Upper Jurassic Theropod Dinosaur embryos from Lourinhã (Portugal)

Mateus, I., Mateus H., Antunes M. T., Mateus O., Taquet P., Ribeiro V., & Manuppella G. (1998).  Upper Jurassic Theropod Dinosaur embryos from Lourinhã (Portugal). Mem. Acad. Ciências de Lisboa. 37, 101-109.


Upper Jurassic nesting site from Paimogo (Lourinhã, Portugal) yielded the oldest dinosaur theropod embryos ever found. Numerous bones, including skull bones, from the skeleton of these embryos have been collected. The study of bones and embryos offers the possibility to learn more on the early life of theropod dinosaurs.



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The discovery of clutches, eggs and embryos of a theropod dinosaur at Paimogo (Lourinhã, Portugal), in an Upper Jurassic level, constitutes an exceptional event (MATEUS et al., 1997).
Until now, most of the dinosaur eggs collected around the world were more recent, most of them being of Late Cretaceous age. Moreover, these eggs are generally empty; only a few clutches from the Late cretaceous of Montana or Mongolia have yielded well preserved embryos of ornithopods and, more recently, theropods.
That is why the presence, at Paimogo, of the remains of several embryos among the some hundred eggs recovered, should bring new interesting data on the first stages of life of theropod dinosaurs.
2. The bones
The fossiliferous level which contains the eggs is 30 cm thick; most of the clutch area has been taken (sediment as well as eggs) and six large blocks have been transported to the laboratory. Globally, they contain more than 100 closely grouped eggs. The first of these blocks, prepared from the top, contains 34 eggs strongly appressed against each other. Most of these are closed, but four of them (nos 10, 45, 48 and 56) disclose small bones in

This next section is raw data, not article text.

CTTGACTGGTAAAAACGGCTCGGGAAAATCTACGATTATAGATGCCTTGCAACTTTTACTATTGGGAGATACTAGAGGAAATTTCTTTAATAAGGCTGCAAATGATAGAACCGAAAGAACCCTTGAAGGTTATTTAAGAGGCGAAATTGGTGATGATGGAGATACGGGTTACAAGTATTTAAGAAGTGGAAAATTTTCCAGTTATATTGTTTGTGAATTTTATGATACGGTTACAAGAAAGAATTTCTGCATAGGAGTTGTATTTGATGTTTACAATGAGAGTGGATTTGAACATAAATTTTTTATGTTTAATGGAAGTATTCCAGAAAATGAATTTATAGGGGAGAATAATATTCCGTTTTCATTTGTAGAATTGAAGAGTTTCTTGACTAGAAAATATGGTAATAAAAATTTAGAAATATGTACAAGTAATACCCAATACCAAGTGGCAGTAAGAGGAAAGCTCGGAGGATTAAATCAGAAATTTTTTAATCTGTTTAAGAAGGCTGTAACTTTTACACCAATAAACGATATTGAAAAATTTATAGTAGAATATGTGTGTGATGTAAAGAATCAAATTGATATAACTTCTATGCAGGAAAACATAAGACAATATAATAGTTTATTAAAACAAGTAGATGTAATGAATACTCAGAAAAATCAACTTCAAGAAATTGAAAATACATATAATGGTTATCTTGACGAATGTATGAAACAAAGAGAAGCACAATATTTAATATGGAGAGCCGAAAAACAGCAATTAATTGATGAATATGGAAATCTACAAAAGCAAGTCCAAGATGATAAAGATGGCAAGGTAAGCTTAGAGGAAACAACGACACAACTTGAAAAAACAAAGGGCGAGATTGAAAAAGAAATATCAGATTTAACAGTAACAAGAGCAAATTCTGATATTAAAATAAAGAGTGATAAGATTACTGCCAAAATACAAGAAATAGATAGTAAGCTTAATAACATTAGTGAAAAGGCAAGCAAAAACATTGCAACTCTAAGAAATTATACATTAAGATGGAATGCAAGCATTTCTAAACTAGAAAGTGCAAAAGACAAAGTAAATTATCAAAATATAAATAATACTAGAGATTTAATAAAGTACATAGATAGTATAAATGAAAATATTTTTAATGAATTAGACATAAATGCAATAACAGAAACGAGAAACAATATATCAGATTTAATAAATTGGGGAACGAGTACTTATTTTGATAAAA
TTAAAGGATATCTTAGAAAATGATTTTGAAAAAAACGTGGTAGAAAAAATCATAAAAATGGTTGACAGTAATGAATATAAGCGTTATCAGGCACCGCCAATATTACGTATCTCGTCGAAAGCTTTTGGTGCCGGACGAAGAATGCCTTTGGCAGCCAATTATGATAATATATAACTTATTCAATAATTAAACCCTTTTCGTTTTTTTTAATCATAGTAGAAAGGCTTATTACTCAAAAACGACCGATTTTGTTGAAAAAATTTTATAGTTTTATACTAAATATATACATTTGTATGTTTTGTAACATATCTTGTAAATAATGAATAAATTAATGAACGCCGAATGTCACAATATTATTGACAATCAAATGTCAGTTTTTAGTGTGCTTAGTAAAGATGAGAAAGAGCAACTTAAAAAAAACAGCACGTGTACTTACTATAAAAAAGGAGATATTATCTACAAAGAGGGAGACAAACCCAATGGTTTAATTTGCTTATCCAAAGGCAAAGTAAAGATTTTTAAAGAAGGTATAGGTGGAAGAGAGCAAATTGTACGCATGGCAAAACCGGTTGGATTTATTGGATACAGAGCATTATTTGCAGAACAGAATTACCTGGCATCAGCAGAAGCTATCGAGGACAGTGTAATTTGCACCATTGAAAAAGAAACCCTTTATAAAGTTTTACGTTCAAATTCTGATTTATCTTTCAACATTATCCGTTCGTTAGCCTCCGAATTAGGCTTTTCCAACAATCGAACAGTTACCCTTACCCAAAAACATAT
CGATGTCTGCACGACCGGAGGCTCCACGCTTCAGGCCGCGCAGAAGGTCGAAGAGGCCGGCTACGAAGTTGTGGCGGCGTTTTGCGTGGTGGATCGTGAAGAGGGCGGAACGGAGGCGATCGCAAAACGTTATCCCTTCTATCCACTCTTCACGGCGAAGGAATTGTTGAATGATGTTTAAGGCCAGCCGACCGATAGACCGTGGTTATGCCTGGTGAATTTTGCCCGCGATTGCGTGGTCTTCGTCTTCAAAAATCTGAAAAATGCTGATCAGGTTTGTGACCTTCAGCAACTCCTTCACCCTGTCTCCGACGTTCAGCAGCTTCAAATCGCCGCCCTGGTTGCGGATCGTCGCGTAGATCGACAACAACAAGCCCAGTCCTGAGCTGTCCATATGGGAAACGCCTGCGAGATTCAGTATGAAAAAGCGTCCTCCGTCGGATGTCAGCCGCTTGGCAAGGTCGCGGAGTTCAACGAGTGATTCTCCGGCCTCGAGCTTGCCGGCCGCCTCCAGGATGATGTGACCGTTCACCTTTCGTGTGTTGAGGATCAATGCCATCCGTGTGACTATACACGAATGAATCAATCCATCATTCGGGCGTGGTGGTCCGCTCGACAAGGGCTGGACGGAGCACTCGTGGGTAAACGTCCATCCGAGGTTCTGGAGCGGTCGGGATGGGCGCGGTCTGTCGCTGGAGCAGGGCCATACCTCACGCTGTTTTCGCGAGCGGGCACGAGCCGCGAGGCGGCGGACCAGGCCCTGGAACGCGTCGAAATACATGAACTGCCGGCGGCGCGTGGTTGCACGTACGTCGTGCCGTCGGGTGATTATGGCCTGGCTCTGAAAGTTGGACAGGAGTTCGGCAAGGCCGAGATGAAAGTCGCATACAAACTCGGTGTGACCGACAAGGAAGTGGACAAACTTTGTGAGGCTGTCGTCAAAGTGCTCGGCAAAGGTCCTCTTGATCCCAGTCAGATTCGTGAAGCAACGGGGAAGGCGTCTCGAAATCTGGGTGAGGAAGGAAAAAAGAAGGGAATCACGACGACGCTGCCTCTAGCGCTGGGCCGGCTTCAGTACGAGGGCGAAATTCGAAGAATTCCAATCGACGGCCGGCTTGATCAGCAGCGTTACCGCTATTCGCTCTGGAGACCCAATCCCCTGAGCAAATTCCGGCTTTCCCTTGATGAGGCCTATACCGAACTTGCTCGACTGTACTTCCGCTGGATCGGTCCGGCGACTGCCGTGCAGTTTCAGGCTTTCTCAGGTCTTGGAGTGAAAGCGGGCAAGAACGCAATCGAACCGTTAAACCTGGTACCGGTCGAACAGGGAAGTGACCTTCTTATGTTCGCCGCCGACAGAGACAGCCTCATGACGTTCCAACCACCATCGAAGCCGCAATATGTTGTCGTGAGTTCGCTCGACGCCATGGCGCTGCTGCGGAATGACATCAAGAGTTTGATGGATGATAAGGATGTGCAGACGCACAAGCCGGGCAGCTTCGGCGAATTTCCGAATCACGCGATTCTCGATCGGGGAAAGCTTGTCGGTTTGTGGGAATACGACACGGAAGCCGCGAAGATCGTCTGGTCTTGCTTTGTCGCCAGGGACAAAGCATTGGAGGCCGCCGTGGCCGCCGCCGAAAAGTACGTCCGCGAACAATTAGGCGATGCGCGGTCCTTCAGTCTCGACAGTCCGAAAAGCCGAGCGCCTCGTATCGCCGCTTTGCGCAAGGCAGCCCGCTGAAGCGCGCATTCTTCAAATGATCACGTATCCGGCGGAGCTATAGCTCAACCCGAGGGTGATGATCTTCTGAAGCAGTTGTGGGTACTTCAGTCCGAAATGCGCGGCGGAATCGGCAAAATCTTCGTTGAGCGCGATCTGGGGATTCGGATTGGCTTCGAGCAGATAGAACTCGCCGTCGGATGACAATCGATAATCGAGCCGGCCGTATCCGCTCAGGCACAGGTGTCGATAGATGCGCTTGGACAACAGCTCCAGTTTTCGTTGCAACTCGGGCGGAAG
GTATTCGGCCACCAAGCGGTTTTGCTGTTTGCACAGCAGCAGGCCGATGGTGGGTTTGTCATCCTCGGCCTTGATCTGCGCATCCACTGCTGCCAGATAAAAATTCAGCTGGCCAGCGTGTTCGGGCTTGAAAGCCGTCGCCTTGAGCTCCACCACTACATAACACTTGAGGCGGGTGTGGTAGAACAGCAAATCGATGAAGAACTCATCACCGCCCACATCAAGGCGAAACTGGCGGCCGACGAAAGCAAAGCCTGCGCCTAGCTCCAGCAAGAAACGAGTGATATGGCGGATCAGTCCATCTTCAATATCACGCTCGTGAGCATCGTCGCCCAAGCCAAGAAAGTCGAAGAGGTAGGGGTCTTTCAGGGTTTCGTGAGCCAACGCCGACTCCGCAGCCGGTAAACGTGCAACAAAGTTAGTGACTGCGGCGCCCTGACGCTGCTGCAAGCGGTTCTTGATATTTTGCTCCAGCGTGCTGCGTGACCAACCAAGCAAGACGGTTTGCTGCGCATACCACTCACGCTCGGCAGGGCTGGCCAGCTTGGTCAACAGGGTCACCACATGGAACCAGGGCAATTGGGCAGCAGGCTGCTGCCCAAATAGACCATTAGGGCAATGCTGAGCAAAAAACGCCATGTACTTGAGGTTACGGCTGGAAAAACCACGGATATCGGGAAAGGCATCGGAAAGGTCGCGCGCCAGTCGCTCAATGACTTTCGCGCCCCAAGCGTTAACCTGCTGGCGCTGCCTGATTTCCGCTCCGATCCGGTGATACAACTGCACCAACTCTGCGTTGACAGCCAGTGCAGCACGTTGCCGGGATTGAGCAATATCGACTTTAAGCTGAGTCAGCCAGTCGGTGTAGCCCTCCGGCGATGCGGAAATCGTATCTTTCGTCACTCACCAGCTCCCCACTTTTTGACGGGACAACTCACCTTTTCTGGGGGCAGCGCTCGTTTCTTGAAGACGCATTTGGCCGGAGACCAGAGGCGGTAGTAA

situ; the egg no. 10, open along its long axis, even shows bones in connexion, probably the distal extremity of a femur articulated with a tibia and fibula.
Moreover, following the washing and sieving of the sediment surrounding the clutches, several hundred of bones and osseous fragments have been recovered. A preliminary examination of these remains has already brought valuable information on the skeleton of the embryos and allowed us to confirm their theropod identification.
All these bones are very small: one femur with the head being less than 5 mm broad, vertebrae with a centrum 3 to 5 mm long and 1.5 to 4.2 mm in diameter. The neural arches of the vertebrae are not fused to the centra and the surface of the bones, which is rugose, shows calcified cartilaginous trabeculae with clearly recognizable fibers.
Among the collected bones, several elements can be identified: well preserved skull fragments with a noticeable portion of a skull floor connected with the occipital condyle and basisphenoidal tubercles; a fragment of a premaxillar with two teeth; two maxillary fragments, one with four teeth, the other with two teeth. The material also includes more than 100 vertebrae, either cervical, dorsal, sacral or caudal. Among the girdle bones is a well preserved scapula. Finally, one can identify numerous fragments of limb bones: femur, tibia, fibula and metapods, some of them still in articulation. 

3. The bones being reported to a Theropod
All the bones collected at Paimogo are strong with thick walls; they
undoubtedly are reptile bones.
Moreover, the structure of the limb bones' extremities, as well as the straightness of the femoral and tibial diaphyses indicate that these bones are those of small dinosaurs.